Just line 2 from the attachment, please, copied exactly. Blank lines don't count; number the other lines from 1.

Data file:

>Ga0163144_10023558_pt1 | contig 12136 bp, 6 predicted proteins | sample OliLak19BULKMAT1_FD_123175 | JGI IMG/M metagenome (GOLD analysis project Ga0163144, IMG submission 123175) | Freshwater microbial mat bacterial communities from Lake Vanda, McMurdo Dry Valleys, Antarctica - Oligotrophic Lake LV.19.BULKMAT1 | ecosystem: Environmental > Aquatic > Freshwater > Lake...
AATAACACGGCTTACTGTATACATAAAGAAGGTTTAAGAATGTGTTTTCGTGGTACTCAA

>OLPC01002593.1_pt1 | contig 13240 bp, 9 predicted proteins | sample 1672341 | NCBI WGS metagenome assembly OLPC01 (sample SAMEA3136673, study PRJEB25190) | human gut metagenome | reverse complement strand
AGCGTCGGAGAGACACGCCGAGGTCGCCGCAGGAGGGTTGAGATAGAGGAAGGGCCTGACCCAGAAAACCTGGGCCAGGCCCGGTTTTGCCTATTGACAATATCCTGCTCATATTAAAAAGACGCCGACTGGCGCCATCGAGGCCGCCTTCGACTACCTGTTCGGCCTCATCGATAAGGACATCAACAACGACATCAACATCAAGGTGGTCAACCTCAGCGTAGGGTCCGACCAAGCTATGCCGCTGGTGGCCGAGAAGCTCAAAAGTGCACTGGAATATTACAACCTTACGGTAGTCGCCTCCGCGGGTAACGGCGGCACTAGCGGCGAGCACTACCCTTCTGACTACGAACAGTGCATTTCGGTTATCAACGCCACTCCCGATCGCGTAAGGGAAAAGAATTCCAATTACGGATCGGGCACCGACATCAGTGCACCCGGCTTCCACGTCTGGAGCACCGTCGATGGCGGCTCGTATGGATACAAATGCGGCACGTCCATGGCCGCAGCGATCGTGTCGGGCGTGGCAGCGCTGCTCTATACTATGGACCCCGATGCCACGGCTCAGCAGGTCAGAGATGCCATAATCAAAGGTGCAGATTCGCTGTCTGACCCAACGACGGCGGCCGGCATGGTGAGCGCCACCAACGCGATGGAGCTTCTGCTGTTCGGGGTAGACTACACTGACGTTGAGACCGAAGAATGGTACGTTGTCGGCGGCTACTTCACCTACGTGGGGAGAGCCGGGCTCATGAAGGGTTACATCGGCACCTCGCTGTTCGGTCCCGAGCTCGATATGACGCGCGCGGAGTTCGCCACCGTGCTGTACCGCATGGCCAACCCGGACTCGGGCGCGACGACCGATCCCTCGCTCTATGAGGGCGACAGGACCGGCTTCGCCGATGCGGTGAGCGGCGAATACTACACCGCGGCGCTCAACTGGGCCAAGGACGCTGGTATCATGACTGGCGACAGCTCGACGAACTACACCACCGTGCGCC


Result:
AATAACACGGCTTACTGTATACATAAAGAAGGTTTAAGAATGTGTTTTCGTGGTACTCAA